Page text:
Tuesday, July 21, 2009

The French Are Likely Pissed Off, and So Am I

The 2009 Tour de France is over, not officially of course, but for all practical purposes, Alberto Contador can be declared the winner. Yes, I know I picked Lance Armstrong to win, and he is riding strong…but not strong enough. Unless Contador falls off of his bike, Armstrong (or anybody else) can’t win, in my opinion.

I was really looking forward to the possibility of having an exciting TDF to follow this year. What really sucks is that what we have had largely has resembled a parade for the first two weeks of the Tour, at least as far as the GC contenders are concerned. We finally get a stage on Sunday up to Verbier with a mountain top finish hard enough to make a selection, and a selection indeed was made. There was Contador absolutely dominant, and instead of getting to watch actual racing, he simply rode away. Sound familiar? You can’t fault Bruyneel, as he has a winning strategy refined over seven years of Lance Armstrong victories.

The name at the top of the leader board may have changed, but the 2009 TDF is a Tour pretty much like any other Tour, except for the (many) years where we had drug controversies to intrigue us. Even then, for the most part, we had one guy (guess who) totally dominate the race to the point that there was no suspense at all after the first mountain top finish. The French fans were sick of the dominant American, and now they will resent the dominant Spaniard. By the looks of Contador, he has the potential to be every bit as dominant as Armstrong was, spoiling the party of the Tour for years to come. Armstrong is potentially the only thing standing in the way of Contador winning seven in a row...at least the string could be broken in 2010.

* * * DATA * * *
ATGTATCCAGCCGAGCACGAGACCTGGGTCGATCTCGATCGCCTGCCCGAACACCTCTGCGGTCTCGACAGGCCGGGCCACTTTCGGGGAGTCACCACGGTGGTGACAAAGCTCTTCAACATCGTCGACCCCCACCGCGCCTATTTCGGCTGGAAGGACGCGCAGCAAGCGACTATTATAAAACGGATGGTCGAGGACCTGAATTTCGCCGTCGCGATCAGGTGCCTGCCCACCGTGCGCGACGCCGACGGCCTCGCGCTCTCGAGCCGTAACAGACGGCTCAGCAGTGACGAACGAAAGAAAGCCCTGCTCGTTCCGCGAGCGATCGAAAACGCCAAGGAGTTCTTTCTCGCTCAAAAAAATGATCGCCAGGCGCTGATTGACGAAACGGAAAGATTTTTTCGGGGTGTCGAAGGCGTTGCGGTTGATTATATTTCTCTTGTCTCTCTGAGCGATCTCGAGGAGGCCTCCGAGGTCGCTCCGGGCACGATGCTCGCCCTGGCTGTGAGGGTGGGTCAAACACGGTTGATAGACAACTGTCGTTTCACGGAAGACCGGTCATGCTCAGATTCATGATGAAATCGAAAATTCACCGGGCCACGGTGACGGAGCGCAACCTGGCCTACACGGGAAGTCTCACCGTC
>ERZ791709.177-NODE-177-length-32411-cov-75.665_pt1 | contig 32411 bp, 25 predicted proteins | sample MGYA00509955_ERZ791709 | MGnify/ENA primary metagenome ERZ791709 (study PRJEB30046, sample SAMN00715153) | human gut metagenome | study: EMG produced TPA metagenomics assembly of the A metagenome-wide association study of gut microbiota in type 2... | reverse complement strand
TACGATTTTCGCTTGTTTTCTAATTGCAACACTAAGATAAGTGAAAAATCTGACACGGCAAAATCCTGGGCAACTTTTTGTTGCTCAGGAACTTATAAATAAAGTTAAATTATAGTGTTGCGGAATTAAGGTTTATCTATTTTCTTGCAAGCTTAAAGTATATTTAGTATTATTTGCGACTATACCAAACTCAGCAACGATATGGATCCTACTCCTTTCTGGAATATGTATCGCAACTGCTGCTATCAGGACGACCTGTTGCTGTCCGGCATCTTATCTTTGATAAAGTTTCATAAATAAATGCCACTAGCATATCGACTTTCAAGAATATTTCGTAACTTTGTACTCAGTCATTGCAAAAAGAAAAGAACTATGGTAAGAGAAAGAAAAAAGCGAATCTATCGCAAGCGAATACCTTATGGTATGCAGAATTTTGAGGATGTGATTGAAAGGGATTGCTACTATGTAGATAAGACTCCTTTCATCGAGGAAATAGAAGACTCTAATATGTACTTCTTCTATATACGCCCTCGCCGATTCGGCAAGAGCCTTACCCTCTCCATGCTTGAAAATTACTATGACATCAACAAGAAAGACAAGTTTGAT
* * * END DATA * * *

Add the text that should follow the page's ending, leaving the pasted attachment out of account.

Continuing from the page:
I don’t know what the TDF organizers were thinking when they came up with this year’s route. The route really doesn’t matter in determining the winner; the strongest wins, and that is how it should be with one of the most grueling endurance contests in sports. What does matter is how the route plays out in terms of suspense. The first day time trial was certainly interesting to watch, but then we had the usual mostly boring sprint stages. The incredible mountains of the Pyrenees, where so many memorable moments in tour history have occurred, were rendered absolutely insignificant. The Tourmalet was totally marginalized by having the stage finish 70km from the top; it looked like the peloton was just cruising over this magnificent climb that has factored heavily in so many tours. Boring!

So once more, the greatest cycling race in the world is reduced to a couple of weeks of watching the strongest riders in the world sit on each other’s wheels, until we finally get a stage with a hard finish. The strongest guy goes, no one can follow, and the Tour is pretty much over. From then to the finish the leader just defends, which is pretty easy, seeing as nobody can stay with him. At least this year a few have tried; back in the Armstrong days everyone was afraid to even attack, lest they blow up and hurt their chance for a top ten finish.